Tempe police have just released a footage of a driverless Uber car killing a jaywalker while crossing the street with her bike. Elaine Herzberg, 49, was taken to the hospital immediately but died from her injuries shortly afterward.
The video shows the woman behind struck by the autonomous car as well as the safety driver’s reaction. The driver seems to have spotted Herzberg a fraction of second before the accident occurred.
One question remains. Why didn’t Uber’s state-of-the-art Lidar sensor system detect the victim in time? The video shows that she obviously didn’t run in front of the car. Uber boasted that Lidar can spot any obstacle on the road even in the dark as it is equipped with infrared sensors for nighttime view.
Steven Shladover, a UC Berkeley researcher who specialized in self-driverless cars, thinks that the car’s sensors should have detected the pedestrian. The car was moving at 40 miles per hour at the moment of the accident.
Driverless Uber Car’s Sensors at Fault
Shladover couldn’t understand how the system failed to detect a pedestrian that was slowing pushing a bike on the road and was not doing any erratic moves. If Herzberg had walked erratically, the car’s AI system would have had a hard time in spotting her.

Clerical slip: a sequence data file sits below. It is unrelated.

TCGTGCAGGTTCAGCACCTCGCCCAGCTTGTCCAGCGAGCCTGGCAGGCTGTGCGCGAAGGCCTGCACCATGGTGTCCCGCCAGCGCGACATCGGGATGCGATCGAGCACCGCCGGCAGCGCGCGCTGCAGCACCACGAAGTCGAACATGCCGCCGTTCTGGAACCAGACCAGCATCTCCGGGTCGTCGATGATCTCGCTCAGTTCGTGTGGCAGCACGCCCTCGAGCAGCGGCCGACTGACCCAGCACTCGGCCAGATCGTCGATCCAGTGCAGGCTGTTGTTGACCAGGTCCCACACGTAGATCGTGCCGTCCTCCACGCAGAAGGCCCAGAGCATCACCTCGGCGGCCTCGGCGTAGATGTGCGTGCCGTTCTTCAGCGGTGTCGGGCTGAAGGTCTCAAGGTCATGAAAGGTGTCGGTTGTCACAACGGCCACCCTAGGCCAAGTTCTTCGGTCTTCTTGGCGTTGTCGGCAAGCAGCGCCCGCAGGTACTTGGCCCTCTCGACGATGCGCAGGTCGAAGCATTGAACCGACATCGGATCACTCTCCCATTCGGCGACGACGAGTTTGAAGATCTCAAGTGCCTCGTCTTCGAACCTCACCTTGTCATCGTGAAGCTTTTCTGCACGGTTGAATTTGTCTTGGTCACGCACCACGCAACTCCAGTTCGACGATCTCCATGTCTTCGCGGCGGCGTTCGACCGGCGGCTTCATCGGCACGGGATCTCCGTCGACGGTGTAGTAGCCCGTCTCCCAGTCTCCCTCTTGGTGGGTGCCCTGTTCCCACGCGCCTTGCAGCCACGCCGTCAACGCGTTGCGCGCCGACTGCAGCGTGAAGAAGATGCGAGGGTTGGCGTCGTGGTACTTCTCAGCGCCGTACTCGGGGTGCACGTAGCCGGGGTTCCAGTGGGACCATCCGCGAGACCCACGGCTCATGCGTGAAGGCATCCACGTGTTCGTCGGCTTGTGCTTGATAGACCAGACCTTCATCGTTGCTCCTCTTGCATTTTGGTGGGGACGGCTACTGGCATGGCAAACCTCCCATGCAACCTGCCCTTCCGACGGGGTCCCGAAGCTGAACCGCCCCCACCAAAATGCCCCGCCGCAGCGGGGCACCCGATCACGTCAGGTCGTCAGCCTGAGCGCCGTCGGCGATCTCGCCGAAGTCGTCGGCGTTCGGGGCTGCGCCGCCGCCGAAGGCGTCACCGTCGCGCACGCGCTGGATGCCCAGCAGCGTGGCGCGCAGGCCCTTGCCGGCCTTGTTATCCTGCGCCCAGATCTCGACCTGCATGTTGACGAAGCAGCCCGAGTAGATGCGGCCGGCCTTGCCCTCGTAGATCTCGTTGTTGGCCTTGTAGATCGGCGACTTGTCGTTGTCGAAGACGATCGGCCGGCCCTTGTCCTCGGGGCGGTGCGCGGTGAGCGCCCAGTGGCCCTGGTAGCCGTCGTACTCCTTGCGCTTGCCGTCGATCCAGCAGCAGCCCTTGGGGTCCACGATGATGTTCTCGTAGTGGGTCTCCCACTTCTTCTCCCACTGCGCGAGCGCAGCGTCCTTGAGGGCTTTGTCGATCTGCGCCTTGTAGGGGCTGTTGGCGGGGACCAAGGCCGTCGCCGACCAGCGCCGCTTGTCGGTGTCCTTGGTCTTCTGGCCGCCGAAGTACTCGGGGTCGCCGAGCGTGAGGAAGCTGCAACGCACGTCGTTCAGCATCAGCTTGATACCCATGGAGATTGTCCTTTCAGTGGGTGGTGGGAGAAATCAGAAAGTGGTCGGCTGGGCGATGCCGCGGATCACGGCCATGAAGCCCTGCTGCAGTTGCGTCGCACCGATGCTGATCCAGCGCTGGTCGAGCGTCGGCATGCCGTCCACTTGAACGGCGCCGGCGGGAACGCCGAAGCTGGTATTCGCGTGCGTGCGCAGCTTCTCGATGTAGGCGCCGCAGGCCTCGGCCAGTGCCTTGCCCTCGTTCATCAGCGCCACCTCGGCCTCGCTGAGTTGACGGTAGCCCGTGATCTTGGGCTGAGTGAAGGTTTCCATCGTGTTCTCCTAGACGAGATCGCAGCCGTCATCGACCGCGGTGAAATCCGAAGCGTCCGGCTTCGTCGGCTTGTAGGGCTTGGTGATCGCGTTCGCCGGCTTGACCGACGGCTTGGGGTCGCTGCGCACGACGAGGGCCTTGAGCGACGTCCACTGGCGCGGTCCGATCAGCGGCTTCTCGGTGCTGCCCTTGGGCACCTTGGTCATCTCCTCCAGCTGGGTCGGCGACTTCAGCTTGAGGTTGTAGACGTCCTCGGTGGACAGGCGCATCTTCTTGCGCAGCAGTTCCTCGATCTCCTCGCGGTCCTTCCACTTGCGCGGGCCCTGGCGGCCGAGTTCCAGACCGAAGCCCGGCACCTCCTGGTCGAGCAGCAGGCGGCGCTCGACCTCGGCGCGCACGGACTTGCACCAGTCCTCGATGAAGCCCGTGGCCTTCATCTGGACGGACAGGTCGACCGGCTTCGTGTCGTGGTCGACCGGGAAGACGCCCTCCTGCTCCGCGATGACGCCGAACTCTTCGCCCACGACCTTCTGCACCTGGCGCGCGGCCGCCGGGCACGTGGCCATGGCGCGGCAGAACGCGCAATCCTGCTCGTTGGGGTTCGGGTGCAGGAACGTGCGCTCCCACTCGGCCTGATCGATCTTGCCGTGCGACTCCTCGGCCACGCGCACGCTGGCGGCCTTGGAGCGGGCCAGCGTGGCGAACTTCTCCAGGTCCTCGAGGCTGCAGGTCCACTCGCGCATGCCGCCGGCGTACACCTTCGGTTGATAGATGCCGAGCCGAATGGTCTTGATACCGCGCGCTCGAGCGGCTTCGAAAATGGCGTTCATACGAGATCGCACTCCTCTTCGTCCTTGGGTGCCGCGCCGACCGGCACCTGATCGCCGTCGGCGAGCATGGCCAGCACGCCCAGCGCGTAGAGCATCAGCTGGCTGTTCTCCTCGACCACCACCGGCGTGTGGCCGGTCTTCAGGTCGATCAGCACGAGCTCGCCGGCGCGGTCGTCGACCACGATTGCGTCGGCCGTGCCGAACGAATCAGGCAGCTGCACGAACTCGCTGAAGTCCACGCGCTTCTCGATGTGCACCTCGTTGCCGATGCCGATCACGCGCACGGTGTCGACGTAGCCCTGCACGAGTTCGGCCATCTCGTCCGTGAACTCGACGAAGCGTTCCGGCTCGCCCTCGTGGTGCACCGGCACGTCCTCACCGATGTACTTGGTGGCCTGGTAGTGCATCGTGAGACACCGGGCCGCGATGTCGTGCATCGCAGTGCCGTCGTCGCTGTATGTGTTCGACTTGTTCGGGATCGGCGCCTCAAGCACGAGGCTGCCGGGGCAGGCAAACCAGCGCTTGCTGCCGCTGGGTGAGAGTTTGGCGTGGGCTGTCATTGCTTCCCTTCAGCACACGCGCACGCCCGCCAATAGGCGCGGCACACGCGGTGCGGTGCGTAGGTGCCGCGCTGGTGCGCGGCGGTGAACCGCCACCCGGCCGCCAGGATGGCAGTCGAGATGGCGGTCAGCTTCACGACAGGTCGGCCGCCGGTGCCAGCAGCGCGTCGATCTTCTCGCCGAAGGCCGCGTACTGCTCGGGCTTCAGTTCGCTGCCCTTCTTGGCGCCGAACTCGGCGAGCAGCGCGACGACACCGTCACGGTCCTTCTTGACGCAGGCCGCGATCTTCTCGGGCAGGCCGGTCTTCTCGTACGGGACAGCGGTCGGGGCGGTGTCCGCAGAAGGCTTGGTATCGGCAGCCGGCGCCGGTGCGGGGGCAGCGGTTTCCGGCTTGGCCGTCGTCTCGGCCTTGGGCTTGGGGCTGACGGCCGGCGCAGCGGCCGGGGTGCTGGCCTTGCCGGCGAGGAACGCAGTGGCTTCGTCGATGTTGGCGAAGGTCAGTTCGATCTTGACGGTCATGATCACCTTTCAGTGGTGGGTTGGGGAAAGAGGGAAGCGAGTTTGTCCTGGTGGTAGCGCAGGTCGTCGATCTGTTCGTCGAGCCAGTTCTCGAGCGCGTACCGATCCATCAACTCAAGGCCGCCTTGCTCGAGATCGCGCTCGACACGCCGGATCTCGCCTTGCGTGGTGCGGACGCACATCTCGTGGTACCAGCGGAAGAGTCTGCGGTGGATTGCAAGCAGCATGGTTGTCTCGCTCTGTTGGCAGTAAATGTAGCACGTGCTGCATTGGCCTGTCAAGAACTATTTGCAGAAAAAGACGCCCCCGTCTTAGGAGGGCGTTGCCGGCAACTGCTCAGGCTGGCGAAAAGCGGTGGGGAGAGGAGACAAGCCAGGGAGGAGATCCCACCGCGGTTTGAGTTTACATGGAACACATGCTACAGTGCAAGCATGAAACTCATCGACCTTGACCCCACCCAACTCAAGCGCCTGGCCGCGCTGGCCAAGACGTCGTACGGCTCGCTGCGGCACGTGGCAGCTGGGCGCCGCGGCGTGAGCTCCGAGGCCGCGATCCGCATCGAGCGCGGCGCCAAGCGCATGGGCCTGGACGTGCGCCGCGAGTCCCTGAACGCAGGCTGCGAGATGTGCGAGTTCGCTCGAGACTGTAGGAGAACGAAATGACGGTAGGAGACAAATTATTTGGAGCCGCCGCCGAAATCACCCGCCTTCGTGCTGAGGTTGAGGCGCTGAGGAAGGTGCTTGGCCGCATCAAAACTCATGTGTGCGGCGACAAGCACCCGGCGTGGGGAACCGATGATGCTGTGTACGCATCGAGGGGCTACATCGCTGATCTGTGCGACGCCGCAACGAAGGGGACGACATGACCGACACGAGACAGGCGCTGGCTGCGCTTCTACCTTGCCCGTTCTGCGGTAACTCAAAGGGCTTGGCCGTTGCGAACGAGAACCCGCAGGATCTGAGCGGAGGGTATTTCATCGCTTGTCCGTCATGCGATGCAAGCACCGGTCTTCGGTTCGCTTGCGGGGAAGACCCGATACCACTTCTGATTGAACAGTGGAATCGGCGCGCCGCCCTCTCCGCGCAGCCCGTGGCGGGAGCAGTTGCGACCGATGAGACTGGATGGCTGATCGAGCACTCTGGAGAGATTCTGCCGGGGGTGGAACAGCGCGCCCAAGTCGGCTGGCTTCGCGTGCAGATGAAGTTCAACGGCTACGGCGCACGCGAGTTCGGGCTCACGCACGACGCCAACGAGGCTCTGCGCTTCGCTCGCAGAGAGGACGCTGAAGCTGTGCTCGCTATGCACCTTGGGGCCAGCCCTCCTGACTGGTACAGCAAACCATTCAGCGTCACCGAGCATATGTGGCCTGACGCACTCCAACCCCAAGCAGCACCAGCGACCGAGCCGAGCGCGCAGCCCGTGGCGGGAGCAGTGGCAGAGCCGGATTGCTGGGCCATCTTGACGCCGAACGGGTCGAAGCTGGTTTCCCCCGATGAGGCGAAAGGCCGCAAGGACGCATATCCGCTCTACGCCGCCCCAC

Also, the pedestrian walked just in front of the car. If she had approached the vehicle from an odd angle, the system could have been confused since it would have been harder to tell if the pedestrian was moving in the car’s path.
In the latest crash, the pedestrian was fully visible and about to obstruct the car’s path. What’s more, she was clearly moving towards the car as she had crossed a lane of road before she was hit in the right lane.
Shladover thinks that the fault lies with the cars sensors, the AI system that interprets the data from those sensors, or both.
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